The Reserve Bank of Zimbabwe (RBZ) has pleaded with depositors to stop panic withdrawals from banks as this will only worsen the economic situation in the country.
Hard-pressed central governor John Mangudya on Monday told Parliament that the introduction of bond notes is aimed at supporting exporters and does not signal the end of the multiple currency system.
“Bond coins dealt with the change problem. The purpose of bond notes is to deal with an incentive for exporters but people are now confusing that the bond notes are here to cater for cash shortages, No. That is not the case,” he said.
This was after the RBZ’s recent measures, including limiting withdrawals to $1 000 per day and introducing a series of tokens, known as bond notes and rated at par with the US dollar to ease the current cash crisis have been met with resistance amid concerns in some sectors that government is now planning to bring back the dreaded Zim-dollar.
Since last week, depositors have been rushing to withdraw their hard-earned monies from financial institutions — sparking fears of bank run-ins — while farmers also rioted demanding to get their tobacco earnings in cash excess of the limited $1 000 daily withdrawals.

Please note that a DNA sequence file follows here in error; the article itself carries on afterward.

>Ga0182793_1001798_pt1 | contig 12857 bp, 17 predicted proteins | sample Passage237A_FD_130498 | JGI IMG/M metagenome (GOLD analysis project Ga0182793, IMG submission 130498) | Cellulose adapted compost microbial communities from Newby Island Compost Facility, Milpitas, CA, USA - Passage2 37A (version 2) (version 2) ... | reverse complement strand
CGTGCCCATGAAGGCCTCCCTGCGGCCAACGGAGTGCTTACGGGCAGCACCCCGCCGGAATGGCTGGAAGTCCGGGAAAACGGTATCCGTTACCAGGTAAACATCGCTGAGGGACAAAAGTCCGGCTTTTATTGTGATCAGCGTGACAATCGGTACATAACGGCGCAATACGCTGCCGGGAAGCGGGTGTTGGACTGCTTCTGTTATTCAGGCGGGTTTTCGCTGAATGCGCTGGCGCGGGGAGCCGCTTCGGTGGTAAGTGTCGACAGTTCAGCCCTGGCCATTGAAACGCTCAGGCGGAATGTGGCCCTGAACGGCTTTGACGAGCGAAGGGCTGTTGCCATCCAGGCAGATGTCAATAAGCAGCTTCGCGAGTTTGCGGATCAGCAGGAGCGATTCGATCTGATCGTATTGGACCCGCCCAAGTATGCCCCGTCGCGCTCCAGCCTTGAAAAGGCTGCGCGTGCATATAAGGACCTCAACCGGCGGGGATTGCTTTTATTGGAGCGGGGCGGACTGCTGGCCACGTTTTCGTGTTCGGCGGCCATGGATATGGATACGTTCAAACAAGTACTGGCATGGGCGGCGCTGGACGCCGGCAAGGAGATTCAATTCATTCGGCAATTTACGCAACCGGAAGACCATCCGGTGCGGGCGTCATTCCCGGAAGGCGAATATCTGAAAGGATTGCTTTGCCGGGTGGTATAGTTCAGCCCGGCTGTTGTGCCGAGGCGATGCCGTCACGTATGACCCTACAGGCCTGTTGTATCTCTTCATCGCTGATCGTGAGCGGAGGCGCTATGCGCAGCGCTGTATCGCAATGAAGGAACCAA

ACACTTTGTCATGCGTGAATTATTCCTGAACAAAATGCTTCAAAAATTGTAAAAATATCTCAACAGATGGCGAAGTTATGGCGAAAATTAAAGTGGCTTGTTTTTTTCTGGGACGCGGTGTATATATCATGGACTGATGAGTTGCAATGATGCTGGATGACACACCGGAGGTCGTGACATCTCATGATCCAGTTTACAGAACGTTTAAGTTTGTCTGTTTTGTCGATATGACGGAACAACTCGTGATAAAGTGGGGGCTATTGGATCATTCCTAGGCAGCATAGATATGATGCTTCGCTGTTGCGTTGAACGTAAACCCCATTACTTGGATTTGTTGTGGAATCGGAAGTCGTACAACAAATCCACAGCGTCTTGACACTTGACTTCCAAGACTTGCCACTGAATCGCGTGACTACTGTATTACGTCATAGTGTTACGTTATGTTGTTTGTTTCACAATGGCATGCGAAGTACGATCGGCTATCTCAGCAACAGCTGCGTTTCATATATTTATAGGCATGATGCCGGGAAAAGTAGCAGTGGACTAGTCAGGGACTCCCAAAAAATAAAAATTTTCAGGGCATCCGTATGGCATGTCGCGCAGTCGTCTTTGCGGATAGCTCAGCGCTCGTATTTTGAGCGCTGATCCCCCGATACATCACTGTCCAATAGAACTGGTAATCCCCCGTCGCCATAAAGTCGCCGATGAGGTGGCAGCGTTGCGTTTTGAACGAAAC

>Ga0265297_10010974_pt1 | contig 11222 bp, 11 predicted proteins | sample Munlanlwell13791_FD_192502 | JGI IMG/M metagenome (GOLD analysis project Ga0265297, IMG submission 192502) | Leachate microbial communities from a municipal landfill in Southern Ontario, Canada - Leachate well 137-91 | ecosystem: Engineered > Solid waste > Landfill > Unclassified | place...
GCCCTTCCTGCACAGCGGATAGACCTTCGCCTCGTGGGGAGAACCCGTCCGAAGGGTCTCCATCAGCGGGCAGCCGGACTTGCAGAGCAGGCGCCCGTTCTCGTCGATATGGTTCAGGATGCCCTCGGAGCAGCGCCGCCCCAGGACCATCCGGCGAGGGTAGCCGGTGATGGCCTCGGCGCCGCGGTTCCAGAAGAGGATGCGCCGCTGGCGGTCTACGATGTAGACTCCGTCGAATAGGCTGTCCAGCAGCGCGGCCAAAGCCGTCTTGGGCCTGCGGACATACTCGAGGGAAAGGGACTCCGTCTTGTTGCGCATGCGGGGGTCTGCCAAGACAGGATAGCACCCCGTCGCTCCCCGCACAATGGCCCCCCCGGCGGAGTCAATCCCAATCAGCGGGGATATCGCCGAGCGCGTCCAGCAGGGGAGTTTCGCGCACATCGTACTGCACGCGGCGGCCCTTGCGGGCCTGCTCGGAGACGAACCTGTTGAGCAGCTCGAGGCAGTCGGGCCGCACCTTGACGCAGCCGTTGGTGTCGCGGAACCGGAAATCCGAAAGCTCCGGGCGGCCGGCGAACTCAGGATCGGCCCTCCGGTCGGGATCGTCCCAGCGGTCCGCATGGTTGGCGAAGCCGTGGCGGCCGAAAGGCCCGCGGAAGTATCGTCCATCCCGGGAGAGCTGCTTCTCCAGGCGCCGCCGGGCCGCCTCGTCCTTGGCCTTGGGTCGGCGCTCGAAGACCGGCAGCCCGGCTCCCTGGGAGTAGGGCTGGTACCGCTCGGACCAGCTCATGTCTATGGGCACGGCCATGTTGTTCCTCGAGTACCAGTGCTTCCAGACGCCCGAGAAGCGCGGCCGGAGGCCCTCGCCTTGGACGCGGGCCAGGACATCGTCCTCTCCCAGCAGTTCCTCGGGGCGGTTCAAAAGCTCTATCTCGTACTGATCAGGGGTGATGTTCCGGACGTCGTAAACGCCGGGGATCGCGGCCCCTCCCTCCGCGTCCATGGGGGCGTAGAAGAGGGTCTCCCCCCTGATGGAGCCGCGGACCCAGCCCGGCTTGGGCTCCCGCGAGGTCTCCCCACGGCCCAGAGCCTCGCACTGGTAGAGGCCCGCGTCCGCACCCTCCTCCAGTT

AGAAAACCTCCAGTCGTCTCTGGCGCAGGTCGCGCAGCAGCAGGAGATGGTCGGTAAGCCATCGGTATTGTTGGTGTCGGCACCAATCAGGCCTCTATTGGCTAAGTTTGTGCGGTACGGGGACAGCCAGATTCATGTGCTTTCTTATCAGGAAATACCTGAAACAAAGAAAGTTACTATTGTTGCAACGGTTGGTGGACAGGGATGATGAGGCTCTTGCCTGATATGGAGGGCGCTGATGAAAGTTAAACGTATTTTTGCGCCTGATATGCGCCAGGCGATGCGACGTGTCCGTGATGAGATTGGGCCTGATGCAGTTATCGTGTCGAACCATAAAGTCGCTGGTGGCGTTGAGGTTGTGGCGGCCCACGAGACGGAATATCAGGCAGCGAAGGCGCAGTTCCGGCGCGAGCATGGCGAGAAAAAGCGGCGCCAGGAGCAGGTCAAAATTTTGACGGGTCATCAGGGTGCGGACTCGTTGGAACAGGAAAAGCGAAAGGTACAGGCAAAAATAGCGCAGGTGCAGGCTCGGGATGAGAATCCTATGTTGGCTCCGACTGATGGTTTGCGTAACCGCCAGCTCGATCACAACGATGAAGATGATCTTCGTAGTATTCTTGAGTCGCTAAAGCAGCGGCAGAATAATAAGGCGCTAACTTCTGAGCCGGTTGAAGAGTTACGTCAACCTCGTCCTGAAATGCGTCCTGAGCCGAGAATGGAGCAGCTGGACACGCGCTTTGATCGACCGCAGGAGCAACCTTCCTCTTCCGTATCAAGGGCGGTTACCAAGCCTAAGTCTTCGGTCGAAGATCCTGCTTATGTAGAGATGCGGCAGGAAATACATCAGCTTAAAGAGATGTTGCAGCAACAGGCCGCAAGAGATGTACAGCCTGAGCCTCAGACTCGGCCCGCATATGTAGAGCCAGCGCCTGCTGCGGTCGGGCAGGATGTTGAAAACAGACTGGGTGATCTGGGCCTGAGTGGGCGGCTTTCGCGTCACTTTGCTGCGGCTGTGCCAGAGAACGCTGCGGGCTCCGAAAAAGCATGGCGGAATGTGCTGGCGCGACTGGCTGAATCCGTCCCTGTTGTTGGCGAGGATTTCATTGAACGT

Mangudya, who capitulated under pressure and allowed farmers to receive up to $10 000 per day, conceded that the recent policy pronouncements were misunderstood by the public.
I sympathise with the people of Zimbabwe who have taken our policy pronouncements to address the US dollar cash shortages to anticipate that we are going to have a repeat of the economic tragedy of 2008. What we are trying to do is to ensure that the economy is stabilised and stimulated for the betterment of all Zimbabweans. So the people of Zimbabwe should know that it is not correct to compare bond notes with bearer cheques from the Zim dollar era,” he added.
Zimbabwe adopted the United States dollar and South African currencies in 2009 after hyperinflation peaked at 231 million percent, rendering the national currency worthless.
However, the recent appreciation of the greenback coupled with declining manufacturing production and widening trade deficit has left the country experiencing a biting liquidity crunch.
“We said instead of giving exporters real cash in an economy where there is externalisation, cash flight and hoarding of cash we knew people would hoard from this facility so we decided to use a bit of some leverage by then providing bond notes against this facility,” Mangudya said.
The Apex bank chief said Zimbabweans must have a positive attitude towards the economy and embrace the notes, which are nothing more that “just an export incentive scheme